In accordance with embodiments, the porous nanostructure can have a thickness or an average thickness of about 10 nm to about 1 cm, about 10 nm to about 100 nm, about 10 nm to about 50 nm, about 1 μm to about 100 μm, about 100 μm to 1 mm, about 1 mm to 1 cm, about 1 μm to about 10 μm, about 15 μm to about 45 μm, about 20 μm to about 80 μm, about 100 nm to about 1000 nm, about 200 nm to about 500 nm, and about 400 nm to about 750 nm. Other suitable thicknesses can include about 10 nm, 20 nm, 30 nm, 40 nm, 50 nm, 60 nm, 70 nm, 80 nm, 100 nm, 125 nm, 150 nm, 175 nm, 200 nm, 225 nm, 250 nm, 275 nm, 300 nm, 325 nm, 350 nm, 375 nm, 400 nm, 425 nm, 450 nm, 475 nm, 500 nm, 525 nm, 550 nm, 575 nm, 600 nm, 625 nm, 650 nm, 675 nm, 700 nm, 725 nm, 750 nm, 775 nm, 800 nm, 825 nm, 900 nm, 925 nm, 950 nm, 975 nm, 1 μm, 5 μm, 10 μm, 15 μm, 20 μm, 25 μm, 30 μm, 35 μm, 40 μm, 45 μm, 50 μm, 55 μm, 60 μm, 65 μm, 70 μm, 75, μm, 80 μm, 85, μm, 90 μm, 95 μm, 100 μm, 500 μm, 1000 μm, 1500 μm, 2000 μm, 2500 μm, 3000 μm, 3500 μm, 4000 μm, 4500 μm, 5000 μm, 5500 μm, 6000 μm, 6500 μm, 7000 μm, 7500 μm, 8000 μm, 8500 μm, 9000 μm, and 1 cm.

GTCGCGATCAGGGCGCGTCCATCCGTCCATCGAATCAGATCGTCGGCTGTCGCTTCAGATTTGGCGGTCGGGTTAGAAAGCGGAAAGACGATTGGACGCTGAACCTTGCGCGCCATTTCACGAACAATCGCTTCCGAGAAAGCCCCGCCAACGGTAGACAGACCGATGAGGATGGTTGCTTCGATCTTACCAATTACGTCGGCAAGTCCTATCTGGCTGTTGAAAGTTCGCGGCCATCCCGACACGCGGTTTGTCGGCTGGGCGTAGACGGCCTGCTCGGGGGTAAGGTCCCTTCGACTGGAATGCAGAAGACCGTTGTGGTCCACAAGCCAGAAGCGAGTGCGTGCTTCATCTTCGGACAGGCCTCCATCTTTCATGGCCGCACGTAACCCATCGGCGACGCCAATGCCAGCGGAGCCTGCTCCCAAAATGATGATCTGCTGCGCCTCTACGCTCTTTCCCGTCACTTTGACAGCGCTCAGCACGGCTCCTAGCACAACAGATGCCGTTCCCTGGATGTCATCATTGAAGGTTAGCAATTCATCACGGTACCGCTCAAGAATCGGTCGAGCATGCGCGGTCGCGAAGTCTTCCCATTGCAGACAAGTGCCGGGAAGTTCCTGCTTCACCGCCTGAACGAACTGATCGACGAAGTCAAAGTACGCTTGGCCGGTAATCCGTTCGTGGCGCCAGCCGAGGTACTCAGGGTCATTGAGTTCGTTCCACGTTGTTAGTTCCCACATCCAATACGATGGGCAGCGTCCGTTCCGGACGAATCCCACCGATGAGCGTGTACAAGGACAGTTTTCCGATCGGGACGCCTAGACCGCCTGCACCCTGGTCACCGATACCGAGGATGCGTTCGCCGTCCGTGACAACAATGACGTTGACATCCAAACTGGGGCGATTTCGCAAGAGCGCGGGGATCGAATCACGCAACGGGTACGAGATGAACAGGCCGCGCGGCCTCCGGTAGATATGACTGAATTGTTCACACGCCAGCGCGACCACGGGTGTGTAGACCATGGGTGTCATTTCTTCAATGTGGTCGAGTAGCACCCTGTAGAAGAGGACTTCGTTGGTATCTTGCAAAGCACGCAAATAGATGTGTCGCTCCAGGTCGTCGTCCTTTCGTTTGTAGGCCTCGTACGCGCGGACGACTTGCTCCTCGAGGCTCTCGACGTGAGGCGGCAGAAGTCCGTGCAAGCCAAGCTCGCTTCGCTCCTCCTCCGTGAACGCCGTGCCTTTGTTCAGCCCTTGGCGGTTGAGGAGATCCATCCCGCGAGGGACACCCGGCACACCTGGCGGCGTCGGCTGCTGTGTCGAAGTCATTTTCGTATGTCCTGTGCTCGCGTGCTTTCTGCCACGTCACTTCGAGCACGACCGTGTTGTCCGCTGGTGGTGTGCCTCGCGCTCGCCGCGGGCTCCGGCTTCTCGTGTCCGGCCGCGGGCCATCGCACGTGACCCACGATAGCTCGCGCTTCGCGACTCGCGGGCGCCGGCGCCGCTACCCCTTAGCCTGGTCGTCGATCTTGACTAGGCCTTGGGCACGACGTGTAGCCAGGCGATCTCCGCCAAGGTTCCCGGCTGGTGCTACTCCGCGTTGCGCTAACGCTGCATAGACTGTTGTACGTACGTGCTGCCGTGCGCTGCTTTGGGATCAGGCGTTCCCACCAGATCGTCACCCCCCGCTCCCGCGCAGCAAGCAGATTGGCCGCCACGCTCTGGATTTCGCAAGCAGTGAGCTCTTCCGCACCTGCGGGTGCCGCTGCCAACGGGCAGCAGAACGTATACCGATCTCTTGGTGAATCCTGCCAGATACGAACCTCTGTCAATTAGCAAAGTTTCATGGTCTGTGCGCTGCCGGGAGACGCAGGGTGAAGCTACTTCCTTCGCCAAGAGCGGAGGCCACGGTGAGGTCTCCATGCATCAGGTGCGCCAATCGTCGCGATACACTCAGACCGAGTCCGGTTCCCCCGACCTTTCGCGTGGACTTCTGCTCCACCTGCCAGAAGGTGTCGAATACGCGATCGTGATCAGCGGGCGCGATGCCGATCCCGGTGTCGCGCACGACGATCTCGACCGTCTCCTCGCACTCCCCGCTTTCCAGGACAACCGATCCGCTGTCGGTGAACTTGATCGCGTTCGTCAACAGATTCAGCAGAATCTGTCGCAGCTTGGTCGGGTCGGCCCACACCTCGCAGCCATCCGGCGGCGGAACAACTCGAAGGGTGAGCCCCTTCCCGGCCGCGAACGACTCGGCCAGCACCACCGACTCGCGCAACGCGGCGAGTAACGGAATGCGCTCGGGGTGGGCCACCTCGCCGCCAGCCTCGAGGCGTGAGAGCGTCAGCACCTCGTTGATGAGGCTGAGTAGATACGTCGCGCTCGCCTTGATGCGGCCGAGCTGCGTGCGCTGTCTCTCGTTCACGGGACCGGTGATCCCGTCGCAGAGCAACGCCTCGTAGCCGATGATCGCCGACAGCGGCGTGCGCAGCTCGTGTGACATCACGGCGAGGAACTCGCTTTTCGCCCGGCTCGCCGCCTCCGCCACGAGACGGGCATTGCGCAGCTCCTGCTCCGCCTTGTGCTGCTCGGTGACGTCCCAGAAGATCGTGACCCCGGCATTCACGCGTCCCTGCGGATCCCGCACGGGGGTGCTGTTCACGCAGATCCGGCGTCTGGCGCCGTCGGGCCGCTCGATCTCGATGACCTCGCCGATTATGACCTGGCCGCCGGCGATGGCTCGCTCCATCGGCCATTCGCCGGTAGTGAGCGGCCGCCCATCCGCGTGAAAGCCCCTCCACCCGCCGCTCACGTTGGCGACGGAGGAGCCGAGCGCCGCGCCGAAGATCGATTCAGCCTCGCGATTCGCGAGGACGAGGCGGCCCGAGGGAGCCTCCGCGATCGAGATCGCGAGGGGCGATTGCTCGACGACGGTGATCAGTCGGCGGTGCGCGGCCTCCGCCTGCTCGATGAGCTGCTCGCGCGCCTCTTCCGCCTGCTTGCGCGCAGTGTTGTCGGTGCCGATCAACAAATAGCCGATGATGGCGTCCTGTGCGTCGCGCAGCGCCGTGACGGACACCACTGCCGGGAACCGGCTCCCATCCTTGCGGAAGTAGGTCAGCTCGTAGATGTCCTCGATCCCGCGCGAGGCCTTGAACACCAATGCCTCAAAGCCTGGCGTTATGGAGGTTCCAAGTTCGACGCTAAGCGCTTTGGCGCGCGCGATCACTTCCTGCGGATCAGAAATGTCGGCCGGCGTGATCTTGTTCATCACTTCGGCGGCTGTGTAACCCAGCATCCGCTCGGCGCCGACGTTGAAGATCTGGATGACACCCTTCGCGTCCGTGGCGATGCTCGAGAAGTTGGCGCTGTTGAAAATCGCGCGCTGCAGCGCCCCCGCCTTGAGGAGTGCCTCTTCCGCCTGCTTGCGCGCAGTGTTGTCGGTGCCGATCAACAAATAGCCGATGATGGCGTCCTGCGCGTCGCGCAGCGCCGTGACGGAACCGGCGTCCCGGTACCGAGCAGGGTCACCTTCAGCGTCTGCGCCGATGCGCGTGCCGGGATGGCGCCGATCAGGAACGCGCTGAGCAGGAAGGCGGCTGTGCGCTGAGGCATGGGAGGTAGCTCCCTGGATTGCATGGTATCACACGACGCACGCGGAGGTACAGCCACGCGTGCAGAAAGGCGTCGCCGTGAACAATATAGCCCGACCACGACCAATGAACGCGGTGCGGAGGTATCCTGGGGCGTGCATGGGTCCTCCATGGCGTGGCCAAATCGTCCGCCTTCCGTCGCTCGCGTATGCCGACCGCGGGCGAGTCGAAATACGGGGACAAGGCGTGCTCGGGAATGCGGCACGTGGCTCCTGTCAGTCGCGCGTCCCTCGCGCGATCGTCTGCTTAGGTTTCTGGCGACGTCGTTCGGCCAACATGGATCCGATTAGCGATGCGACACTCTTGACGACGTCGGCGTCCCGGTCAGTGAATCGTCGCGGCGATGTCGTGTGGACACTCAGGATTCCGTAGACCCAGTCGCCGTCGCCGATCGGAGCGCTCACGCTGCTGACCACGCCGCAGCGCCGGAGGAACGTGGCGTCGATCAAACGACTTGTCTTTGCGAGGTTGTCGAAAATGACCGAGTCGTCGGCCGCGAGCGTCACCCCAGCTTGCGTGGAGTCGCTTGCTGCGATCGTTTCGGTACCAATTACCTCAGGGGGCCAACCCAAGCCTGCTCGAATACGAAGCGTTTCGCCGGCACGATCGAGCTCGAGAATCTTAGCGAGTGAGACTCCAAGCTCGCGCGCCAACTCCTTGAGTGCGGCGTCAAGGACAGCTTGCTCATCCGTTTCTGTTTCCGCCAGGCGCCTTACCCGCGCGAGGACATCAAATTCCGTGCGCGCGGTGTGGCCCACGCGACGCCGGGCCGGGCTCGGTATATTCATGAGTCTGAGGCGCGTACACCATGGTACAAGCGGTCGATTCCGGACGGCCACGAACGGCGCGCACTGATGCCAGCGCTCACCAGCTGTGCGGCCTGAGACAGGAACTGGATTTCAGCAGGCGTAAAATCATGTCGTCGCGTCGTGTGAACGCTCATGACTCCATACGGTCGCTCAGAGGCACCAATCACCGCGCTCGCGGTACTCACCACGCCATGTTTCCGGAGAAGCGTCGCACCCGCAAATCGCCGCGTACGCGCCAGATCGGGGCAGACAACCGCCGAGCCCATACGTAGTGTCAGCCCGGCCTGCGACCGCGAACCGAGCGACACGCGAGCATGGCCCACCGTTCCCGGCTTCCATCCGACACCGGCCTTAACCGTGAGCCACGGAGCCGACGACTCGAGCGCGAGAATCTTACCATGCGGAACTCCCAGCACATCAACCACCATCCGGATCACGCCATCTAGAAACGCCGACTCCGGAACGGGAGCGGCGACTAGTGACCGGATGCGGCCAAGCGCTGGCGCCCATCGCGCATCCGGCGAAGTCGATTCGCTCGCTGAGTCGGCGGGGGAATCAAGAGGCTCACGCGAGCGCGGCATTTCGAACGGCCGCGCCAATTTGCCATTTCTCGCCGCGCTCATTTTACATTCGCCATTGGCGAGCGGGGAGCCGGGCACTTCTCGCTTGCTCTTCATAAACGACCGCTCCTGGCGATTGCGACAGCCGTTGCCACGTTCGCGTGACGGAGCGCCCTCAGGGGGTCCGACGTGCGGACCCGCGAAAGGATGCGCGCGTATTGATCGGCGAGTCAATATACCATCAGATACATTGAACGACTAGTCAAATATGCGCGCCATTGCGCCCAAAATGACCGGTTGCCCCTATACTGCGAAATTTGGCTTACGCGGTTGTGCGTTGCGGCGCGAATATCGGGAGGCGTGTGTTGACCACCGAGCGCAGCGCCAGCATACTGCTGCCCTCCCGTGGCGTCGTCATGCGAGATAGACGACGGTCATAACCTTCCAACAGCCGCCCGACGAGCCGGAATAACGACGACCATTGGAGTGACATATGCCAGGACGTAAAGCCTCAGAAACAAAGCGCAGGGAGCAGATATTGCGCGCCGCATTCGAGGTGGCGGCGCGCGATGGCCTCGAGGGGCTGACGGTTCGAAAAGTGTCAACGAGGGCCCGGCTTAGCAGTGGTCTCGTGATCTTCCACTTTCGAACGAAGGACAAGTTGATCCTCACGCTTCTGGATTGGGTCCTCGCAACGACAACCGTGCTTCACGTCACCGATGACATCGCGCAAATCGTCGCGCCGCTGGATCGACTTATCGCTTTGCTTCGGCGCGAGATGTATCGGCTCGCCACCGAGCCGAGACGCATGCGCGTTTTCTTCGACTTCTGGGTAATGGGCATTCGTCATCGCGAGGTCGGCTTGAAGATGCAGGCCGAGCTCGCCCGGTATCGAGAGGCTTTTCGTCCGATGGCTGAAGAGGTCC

In embodiments, the relatively thin nature of the membranes in accordance with the disclosure can allow for efficient flow through of reactants at relatively low pressures. For example, methods in accordance with the disclosure can include application of a pressure of less than about 10 bar, less than about 5 bar, or less than about 1 bar for flow of the reactants through the membrane. For example, in embodiments, a pressure of about 0.1 bar to less than about 10 bar can be used. Other suitable pressures include about 0.1, 0.5, 1, 1.5, 2, 2.5, 3, 3.5, 4, 4.5, 5, 5.5, 6, 6.5, 7, 7.5, 8, 8.5, 9, 9.9, and less than 10 bar.

In various embodiments, the membrane can include a porous substrate upon which the nanostructure rests or is disposed. Various porous substrates can be used including, but not limited to, one or more of cellulose and chitosan-based filters, polycarbonate filters, active carbon filter, ceramic filter, polysulfone filter and polyamide filter.